Development Roast
https://inesad.edu.bo/developmentroast/2007/09/crisis-and-education/

Crisis and education


During the crisis of 1999-2003, most economic and social indicators in Bolivia showed significant deteriorations -- even the ones you would not expect to. While poverty rates and unemployment rates may go up during a recession and progress in the provision of basic services may stagnate, you would not expect the education levels of adults to go down, nor the share of households who use electricity in their house to decrease.

But according to the annual MECOVI household surveys carried out in Bolivia this is exactly what happened. The share of people who use electricity in their house went down from 71.2% in 1999 to 69.1% in 2003/4, and the share of the working age population who has university level education went down from 11.8% in 1999 to 9.9% in 2003/4.


How is this possible?


Most likely because many relatively well-educated people left the country during these difficult years. Figure 1 shows the percentage of each cohort in Bolivia who has university education. This percentage went up for the youngest cohort (born between 1975 and 1984) throughout the recession, whereas it went down for the next two cohorts (born between 1955 and 1974) and stayed more or less constant for the oldest cohort (1945-1954).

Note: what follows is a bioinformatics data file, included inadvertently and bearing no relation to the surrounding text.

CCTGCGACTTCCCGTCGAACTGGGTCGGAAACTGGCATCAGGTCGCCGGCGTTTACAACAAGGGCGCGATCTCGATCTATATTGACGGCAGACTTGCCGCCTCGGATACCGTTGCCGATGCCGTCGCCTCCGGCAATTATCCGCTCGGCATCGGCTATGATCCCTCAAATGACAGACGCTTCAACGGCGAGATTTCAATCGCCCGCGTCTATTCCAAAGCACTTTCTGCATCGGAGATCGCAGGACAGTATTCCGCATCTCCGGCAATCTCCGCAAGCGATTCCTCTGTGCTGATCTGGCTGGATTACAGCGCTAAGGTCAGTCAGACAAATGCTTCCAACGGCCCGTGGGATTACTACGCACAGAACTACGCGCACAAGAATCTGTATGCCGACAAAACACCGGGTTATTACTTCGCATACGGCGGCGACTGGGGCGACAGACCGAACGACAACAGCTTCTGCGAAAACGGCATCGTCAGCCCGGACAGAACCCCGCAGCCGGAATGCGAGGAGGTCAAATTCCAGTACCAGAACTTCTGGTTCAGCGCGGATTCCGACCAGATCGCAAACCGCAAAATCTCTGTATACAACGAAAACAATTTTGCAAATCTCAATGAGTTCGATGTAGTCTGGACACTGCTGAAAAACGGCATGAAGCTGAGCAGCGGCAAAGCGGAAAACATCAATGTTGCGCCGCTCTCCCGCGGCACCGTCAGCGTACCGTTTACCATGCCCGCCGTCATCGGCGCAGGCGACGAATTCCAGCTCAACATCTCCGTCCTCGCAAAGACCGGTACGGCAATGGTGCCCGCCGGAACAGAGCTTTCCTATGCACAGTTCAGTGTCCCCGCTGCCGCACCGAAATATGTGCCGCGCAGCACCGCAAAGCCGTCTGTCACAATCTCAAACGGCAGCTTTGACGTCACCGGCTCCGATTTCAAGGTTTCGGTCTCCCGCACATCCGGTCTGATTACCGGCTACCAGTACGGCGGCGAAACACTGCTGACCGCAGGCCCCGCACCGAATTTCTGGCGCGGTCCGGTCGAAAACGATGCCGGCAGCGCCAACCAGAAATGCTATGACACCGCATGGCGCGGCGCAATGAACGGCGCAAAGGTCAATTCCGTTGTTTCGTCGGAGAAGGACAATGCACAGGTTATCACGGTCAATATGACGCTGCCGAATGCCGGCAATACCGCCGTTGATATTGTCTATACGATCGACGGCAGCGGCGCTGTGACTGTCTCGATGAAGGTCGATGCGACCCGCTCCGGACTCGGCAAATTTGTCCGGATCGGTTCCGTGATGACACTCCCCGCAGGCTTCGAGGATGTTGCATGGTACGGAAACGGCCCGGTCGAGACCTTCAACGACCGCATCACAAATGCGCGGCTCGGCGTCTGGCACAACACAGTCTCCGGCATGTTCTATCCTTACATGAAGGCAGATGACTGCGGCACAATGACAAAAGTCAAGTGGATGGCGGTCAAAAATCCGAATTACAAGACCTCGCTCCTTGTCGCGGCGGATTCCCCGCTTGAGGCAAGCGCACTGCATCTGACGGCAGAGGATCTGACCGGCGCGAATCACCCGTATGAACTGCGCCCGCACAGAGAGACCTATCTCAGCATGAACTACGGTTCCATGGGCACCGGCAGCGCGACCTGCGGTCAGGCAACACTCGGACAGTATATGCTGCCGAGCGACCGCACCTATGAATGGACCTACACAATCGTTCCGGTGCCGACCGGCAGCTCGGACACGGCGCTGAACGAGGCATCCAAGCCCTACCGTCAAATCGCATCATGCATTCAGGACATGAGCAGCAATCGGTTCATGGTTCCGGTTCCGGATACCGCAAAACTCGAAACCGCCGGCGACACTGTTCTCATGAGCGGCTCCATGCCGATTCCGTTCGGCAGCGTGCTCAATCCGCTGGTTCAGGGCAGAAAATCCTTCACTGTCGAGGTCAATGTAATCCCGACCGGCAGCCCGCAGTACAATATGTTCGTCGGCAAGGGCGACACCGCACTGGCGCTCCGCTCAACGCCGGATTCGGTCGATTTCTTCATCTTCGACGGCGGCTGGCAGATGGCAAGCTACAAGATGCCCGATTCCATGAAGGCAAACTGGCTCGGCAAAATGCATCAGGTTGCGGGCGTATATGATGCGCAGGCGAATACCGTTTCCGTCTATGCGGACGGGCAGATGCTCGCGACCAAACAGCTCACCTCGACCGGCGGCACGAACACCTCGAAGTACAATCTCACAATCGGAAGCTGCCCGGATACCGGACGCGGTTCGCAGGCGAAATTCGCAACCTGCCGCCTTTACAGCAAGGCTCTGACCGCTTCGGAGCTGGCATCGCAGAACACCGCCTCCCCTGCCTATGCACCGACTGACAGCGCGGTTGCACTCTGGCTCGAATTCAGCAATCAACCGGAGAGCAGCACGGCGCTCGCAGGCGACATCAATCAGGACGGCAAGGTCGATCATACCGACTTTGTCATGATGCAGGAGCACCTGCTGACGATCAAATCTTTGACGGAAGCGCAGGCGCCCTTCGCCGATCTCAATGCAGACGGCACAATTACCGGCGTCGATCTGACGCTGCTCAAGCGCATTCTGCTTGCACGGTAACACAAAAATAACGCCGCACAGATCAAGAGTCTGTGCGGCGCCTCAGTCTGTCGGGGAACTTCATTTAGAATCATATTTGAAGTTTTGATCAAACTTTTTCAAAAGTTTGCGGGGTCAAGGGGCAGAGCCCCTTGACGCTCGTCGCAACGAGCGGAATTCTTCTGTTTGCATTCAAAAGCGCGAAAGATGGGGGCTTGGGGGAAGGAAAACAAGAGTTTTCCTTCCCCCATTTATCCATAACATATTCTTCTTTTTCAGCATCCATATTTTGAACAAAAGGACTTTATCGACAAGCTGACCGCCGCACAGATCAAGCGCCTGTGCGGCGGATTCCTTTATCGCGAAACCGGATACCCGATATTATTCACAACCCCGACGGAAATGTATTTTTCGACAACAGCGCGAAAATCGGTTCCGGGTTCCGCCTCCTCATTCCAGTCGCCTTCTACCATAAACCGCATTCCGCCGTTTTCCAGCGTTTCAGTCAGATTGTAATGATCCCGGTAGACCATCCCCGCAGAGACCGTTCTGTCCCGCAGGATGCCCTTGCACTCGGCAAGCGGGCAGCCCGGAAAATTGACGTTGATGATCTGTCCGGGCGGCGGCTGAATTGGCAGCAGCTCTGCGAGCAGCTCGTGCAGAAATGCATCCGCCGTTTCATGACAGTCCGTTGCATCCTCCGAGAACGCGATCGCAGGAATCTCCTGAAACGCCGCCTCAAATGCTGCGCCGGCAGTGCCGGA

Figure 1: Education levels in Bolivia, by cohort, 1999 - 2005



Source: Author's calculations based on various MECOVI household surveys.




This suggests that when there is a lack of employment opportunities, young people keep studying, while many people in their late twenties to mid forties feel forced to emigrate. Fortunately some of them have returned after the recession ended, as education levels for all cohorts went up in 2005.


Such high international mobility among the better educated segments of the population implies that even the most rigid social indicators will tend to fluctuate with the economic cycles, and indeed it may even exacerbate economic cycles, as the richest and most well-educated take their talents and spending elsewhere during downturns.



Know of any other examples where economic recession lead to a decrease in the educated population? Leave a reply below.






* Director, Institute for Advanced Development Studies, La Paz, Bolivia. The author happily receives comments at the following e-mail: landersen@inesad.edu.bo 1.









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